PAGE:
This article doesn’t touch on issues of food security, resilience of supply and just reward for farmers, which recent weeks have shown also need urgent attention. But on grounds of the health risks alone, it is time surely for a radical rethink about the kind of farming Welsh Government wants to support, and the urgent prioritisation of the protection of our environment and biodiversity.

Notes: (1) (2) Among them Ebola (1976), HIV (1981), SARS (2003), MERS (2012), Nipah (2018), multiple outbreaks of various strains of bird flu, swine fever and now Covid 19. Years are years of first identification or first case of human infection. (3) See ‘The Role of Intensive Poultry Industry in the Spread of Avian Influenza’ CIWF 2007 (4) Welsh Government official statistics give the number of poultry in the Whole of Wales, in June 2018, as 10 million, suggesting that government has no idea of the scale of the industry across the country. (5) The calorific value of feedcrops is several multiples that of the meat or eggs produced. Intensive livestock farming cannot make a positive contribution to feeding the world’s growing population. (6) ‘Impacts of biodiversity on the emergence and transmission of infectious diseases’ Keesing, Belden et al. (Nature 468). (7) Guardian 8th April 2020 (8) Reuters 13th April 2020 (9) PBS News Hour 10th April 2020

Woodlands of Wales Seminar – Videos

Woodlands of Wales Seminar – Videos

Take a (virtual) walk in the Welsh woods, in the company of the experts who spoke at our recent Trees and Woodlands of Wales day in November 2019.

We’re introducing a new Videos area, in the Gallery section of the website. Our launch is now live, with an audio slideshow of Dr. George Peterken’s talk introducing the Woodlands of Wales. And we’ll be rolling out the rest of the talks on an approximately fortnightly basis, so keep checking the website and our Facebook page for the rest of the series – and be sure to share the videos with anyone who loves woodlands!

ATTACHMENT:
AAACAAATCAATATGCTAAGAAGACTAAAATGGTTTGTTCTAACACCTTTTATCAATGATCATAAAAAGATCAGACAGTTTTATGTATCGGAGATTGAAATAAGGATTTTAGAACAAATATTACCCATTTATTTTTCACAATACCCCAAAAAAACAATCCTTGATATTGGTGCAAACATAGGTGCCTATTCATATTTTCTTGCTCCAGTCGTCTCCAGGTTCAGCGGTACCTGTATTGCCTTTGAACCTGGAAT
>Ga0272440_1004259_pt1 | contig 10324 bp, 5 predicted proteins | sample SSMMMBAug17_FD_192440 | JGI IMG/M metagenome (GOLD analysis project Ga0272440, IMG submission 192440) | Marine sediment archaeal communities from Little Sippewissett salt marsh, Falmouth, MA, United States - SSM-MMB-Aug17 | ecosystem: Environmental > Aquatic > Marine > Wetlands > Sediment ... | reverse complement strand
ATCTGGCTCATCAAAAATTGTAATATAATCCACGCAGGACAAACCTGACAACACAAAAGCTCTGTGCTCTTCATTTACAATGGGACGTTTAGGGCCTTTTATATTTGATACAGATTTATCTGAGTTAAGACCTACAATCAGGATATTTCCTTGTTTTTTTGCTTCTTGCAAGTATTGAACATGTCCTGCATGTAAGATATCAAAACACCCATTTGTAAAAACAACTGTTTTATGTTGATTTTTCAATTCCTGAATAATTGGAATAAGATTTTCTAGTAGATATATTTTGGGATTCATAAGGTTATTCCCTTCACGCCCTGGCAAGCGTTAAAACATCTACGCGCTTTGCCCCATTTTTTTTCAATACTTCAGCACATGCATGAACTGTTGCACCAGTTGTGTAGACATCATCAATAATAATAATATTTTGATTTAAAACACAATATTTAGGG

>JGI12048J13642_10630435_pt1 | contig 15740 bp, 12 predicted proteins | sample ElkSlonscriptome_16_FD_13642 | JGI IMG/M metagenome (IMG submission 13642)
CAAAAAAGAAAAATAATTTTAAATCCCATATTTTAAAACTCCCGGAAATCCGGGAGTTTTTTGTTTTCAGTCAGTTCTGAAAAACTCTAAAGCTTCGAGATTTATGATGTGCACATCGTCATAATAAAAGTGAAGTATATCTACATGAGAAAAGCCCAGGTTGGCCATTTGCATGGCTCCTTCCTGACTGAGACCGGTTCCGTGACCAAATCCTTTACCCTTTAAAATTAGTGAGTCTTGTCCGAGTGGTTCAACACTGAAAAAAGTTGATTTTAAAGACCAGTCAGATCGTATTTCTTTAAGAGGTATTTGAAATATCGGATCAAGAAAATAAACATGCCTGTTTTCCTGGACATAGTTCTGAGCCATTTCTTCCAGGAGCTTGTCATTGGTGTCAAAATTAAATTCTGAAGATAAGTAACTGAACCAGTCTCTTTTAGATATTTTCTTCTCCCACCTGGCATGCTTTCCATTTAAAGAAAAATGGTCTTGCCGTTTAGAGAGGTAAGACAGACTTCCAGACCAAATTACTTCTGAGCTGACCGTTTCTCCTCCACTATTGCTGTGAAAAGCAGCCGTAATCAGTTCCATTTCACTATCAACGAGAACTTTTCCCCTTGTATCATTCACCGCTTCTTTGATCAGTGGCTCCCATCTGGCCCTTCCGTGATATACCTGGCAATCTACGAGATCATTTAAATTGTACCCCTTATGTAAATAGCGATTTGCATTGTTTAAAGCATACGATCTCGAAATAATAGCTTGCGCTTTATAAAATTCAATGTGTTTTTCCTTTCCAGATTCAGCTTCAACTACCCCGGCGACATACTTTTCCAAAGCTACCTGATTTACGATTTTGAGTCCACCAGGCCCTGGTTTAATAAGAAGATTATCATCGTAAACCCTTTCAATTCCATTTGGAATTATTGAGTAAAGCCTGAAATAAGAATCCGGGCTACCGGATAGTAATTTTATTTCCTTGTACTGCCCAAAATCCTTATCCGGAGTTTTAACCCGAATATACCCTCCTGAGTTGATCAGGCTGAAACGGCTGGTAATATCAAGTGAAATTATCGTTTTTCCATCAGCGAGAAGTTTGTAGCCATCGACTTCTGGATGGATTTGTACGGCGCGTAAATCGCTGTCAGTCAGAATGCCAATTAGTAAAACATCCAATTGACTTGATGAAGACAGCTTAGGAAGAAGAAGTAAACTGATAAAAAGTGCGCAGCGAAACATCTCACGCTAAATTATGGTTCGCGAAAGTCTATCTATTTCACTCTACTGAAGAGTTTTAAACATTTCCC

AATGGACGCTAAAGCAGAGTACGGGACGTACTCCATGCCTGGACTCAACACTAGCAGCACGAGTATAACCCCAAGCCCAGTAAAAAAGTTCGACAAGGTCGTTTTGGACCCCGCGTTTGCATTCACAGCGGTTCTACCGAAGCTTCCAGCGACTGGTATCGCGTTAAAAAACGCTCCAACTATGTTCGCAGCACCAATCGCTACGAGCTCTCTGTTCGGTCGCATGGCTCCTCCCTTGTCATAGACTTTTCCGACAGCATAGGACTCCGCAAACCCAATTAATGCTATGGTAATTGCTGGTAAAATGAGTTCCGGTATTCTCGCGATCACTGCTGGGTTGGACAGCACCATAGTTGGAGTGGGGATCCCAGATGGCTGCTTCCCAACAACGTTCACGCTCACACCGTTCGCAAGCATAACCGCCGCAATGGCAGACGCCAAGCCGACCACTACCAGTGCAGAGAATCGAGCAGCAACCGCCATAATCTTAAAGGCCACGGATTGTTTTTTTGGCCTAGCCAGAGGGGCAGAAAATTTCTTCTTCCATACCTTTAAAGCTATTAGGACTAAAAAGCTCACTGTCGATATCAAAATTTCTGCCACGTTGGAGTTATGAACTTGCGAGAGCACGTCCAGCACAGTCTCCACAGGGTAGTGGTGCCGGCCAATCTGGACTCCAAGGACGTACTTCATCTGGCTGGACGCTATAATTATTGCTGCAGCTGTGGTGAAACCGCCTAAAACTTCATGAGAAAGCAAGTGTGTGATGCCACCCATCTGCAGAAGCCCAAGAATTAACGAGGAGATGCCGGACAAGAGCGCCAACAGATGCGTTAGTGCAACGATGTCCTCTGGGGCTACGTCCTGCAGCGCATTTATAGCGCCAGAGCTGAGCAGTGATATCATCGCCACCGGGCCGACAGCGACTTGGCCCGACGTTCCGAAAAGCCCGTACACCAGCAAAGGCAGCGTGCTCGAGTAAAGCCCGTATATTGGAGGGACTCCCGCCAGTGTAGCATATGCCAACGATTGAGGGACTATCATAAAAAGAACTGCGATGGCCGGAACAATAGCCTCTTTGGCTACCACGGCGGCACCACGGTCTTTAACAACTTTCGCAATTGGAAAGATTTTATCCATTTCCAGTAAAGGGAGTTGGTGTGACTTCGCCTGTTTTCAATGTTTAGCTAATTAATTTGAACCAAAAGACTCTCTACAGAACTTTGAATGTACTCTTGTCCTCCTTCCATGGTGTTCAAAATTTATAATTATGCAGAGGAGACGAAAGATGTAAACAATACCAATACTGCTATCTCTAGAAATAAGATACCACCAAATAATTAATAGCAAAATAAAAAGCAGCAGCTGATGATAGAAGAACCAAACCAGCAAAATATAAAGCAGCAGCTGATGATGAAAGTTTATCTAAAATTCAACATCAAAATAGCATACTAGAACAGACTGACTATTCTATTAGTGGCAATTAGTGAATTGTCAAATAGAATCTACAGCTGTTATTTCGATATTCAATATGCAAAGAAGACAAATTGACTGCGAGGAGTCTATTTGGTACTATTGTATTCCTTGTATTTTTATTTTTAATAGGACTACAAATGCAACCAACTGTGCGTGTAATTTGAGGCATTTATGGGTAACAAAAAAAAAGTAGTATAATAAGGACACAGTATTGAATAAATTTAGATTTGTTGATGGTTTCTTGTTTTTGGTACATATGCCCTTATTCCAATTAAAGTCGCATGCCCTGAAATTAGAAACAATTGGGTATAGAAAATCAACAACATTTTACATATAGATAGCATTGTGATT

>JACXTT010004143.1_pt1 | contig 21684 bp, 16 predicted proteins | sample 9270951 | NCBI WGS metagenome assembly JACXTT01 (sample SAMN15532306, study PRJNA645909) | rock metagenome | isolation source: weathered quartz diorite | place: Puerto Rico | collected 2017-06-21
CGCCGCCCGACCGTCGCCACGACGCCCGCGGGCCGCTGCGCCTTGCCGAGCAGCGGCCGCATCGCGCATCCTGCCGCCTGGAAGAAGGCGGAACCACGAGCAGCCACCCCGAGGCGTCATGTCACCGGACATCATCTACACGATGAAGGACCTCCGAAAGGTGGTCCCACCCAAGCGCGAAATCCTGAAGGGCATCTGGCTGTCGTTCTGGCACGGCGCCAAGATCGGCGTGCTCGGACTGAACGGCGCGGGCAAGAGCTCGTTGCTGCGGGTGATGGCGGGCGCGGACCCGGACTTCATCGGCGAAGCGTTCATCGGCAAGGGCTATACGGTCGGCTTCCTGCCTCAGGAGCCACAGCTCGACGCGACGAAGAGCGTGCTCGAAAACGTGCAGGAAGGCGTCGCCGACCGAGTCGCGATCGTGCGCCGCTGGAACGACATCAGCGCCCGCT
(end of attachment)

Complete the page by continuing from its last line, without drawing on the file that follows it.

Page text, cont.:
Hendy Wind Farm: We were so busy dealing with the catastrophic implications of the Draft NDF (see below) that it overshadowed the rejection of our Appeal against the Hendy decision in London at the end of November. While this is a bitter blow for us and for all of you who have so generously donated towards our David and Goliath attempt to stop this folly, a show of determination and the knowledge and experience gained is never wasted. Thank you again for your support.

On the ground, the fight with these opportunistic Hendy developers is continuing as they try to discharge planning conditions and construct the remaining turbines. The single second-hand turbine (T5), installed in January 2019 to beat the ROCs subsidy deadline, remains static. T5 was built using an unlawful access off the A44 and without discharging any of the pre-construction conditions.

Various conditions still remain to be discharged and no Commons Land consent has been approved. Powys has refused the application to alter planning Condition 7 which says a turbine that does not turn for 6 months must come down but, disappointingly, they have not enforced removal of the turbine and will not explain this. Nor will Ofgem explain how a last-minute application for a subsidy can be approved when there is no windfarm, no grid connection and no electricity a whole year later!
Meanwhile, the Developer has submitted an application for retrospective permission for the new access (19/1709/FUL) which will eventually come before the Planning Committee.

Could Powys County Council Planning Department be starting to realise that in allowing Hendy Wind Farm to ride roughshod over all planning preconditions and commons rights, they are bringing Welsh Planning and the entire wind industry into disrepute?

Meanwhile, the Bryn Blaen development completed two years ago has yet to make any significant contribution to the National Grid.

Welsh Government Consultation on draft National Development Framework: Together with Landscape Consultant Geoffrey Sinclair (from CPRW Pembrokeshire Branch), your Branch prepared CPRW’s National response to the NDF, which was submitted just before Christmas. Our argument is that we are NOT opposed to all wind-farms but that these should be sited appropriately and that offshore wind (a technology where the UK is a world leader) should clearly be a big part of the mix.